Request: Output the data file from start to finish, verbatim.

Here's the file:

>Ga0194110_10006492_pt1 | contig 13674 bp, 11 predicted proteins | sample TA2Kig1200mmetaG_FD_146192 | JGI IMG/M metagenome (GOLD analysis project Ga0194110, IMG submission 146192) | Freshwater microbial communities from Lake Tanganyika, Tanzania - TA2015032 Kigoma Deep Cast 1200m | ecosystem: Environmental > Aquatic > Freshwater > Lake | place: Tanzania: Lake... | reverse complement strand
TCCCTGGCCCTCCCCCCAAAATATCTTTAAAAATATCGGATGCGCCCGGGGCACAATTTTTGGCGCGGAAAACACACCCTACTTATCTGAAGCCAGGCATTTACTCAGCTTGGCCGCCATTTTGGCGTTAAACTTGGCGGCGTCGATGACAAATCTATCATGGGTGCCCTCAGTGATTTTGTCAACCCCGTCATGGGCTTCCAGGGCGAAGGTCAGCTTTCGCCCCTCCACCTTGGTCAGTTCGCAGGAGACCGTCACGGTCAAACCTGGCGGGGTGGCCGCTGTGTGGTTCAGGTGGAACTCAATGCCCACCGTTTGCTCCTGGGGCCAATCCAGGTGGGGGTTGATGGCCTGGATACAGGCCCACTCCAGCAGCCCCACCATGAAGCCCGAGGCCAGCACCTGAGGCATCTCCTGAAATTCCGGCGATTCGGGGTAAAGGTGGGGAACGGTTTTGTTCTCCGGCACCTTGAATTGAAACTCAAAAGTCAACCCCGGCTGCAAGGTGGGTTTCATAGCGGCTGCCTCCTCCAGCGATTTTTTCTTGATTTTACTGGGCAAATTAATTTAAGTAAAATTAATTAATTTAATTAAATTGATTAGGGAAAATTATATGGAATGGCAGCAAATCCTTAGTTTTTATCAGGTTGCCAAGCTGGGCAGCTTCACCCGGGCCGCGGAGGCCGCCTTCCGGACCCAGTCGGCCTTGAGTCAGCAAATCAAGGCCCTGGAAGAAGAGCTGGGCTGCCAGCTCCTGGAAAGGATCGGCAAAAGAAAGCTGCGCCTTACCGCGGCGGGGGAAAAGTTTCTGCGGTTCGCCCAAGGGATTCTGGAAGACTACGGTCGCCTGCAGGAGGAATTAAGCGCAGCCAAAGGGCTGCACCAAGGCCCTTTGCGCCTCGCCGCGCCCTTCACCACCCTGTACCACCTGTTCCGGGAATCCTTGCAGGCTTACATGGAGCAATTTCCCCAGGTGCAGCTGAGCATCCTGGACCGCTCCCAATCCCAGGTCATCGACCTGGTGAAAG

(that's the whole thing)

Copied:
>Ga0194110_10006492_pt1 | contig 13674 bp, 11 predicted proteins | sample TA2Kig1200mmetaG_FD_146192 | JGI IMG/M metagenome (GOLD analysis project Ga0194110, IMG submission 146192) | Freshwater microbial communities from Lake Tanganyika, Tanzania - TA2015032 Kigoma Deep Cast 1200m | ecosystem: Environmental > Aquatic > Freshwater > Lake | place: Tanzania: Lake... | reverse complement strand
TCCCTGGCCCTCCCCCCAAAATATCTTTAAAAATATCGGATGCGCCCGGGGCACAATTTTTGGCGCGGAAAACACACCCTACTTATCTGAAGCCAGGCATTTACTCAGCTTGGCCGCCATTTTGGCGTTAAACTTGGCGGCGTCGATGACAAATCTATCATGGGTGCCCTCAGTGATTTTGTCAACCCCGTCATGGGCTTCCAGGGCGAAGGTCAGCTTTCGCCCCTCCACCTTGGTCAGTTCGCAGGAGACCGTCACGGTCAAACCTGGCGGGGTGGCCGCTGTGTGGTTCAGGTGGAACTCAATGCCCACCGTTTGCTCCTGGGGCCAATCCAGGTGGGGGTTGATGGCCTGGATACAGGCCCACTCCAGCAGCCCCACCATGAAGCCCGAGGCCAGCACCTGAGGCATCTCCTGAAATTCCGGCGATTCGGGGTAAAGGTGGGGAACGGTTTTGTTCTCCGGCACCTTGAATTGAAACTCAAAAGTCAACCCCGGCTGCAAGGTGGGTTTCATAGCGGCTGCCTCCTCCAGCGATTTTTTCTTGATTTTACTGGGCAAATTAATTTAAGTAAAATTAATTAATTTAATTAAATTGATTAGGGAAAATTATATGGAATGGCAGCAAATCCTTAGTTTTTATCAGGTTGCCAAGCTGGGCAGCTTCACCCGGGCCGCGGAGGCCGCCTTCCGGACCCAGTCGGCCTTGAGTCAGCAAATCAAGGCCCTGGAAGAAGAGCTGGGCTGCCAGCTCCTGGAAAGGATCGGCAAAAGAAAGCTGCGCCTTACCGCGGCGGGGGAAAAGTTTCTGCGGTTCGCCCAAGGGATTCTGGAAGACTACGGTCGCCTGCAGGAGGAATTAAGCGCAGCCAAAGGGCTGCACCAAGGCCCTTTGCGCCTCGCCGCGCCCTTCACCACCCTGTACCACCTGTTCCGGGAATCCTTGCAGGCTTACATGGAGCAATTTCCCCAGGTGCAGCTGAGCATCCTGGACCGCTCCCAATCCCAGGTCATCGACCTGGTGAAAG